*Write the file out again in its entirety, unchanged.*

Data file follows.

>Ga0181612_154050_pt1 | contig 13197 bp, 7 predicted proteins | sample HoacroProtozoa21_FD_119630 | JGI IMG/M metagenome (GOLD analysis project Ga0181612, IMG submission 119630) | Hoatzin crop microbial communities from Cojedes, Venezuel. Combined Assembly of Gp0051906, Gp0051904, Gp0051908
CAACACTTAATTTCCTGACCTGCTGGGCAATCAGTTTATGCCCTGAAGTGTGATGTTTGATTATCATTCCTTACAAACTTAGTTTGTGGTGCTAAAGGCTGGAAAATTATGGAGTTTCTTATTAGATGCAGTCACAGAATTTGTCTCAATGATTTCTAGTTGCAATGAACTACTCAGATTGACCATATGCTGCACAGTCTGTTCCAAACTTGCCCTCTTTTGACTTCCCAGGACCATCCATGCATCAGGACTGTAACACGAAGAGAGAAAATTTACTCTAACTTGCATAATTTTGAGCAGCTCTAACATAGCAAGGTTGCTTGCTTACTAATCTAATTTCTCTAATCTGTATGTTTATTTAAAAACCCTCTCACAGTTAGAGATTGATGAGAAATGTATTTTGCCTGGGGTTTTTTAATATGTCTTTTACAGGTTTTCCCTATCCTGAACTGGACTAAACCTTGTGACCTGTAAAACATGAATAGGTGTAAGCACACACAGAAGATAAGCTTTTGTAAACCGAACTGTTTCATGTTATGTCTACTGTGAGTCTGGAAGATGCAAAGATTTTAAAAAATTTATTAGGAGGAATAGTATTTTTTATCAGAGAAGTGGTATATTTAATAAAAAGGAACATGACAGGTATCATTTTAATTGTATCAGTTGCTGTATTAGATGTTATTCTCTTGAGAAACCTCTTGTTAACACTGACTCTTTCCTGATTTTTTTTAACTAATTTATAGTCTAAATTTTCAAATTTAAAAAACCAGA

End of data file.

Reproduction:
>Ga0181612_154050_pt1 | contig 13197 bp, 7 predicted proteins | sample HoacroProtozoa21_FD_119630 | JGI IMG/M metagenome (GOLD analysis project Ga0181612, IMG submission 119630) | Hoatzin crop microbial communities from Cojedes, Venezuel. Combined Assembly of Gp0051906, Gp0051904, Gp0051908
CAACACTTAATTTCCTGACCTGCTGGGCAATCAGTTTATGCCCTGAAGTGTGATGTTTGATTATCATTCCTTACAAACTTAGTTTGTGGTGCTAAAGGCTGGAAAATTATGGAGTTTCTTATTAGATGCAGTCACAGAATTTGTCTCAATGATTTCTAGTTGCAATGAACTACTCAGATTGACCATATGCTGCACAGTCTGTTCCAAACTTGCCCTCTTTTGACTTCCCAGGACCATCCATGCATCAGGACTGTAACACGAAGAGAGAAAATTTACTCTAACTTGCATAATTTTGAGCAGCTCTAACATAGCAAGGTTGCTTGCTTACTAATCTAATTTCTCTAATCTGTATGTTTATTTAAAAACCCTCTCACAGTTAGAGATTGATGAGAAATGTATTTTGCCTGGGGTTTTTTAATATGTCTTTTACAGGTTTTCCCTATCCTGAACTGGACTAAACCTTGTGACCTGTAAAACATGAATAGGTGTAAGCACACACAGAAGATAAGCTTTTGTAAACCGAACTGTTTCATGTTATGTCTACTGTGAGTCTGGAAGATGCAAAGATTTTAAAAAATTTATTAGGAGGAATAGTATTTTTTATCAGAGAAGTGGTATATTTAATAAAAAGGAACATGACAGGTATCATTTTAATTGTATCAGTTGCTGTATTAGATGTTATTCTCTTGAGAAACCTCTTGTTAACACTGACTCTTTCCTGATTTTTTTTAACTAATTTATAGTCTAAATTTTCAAATTTAAAAAACCAGA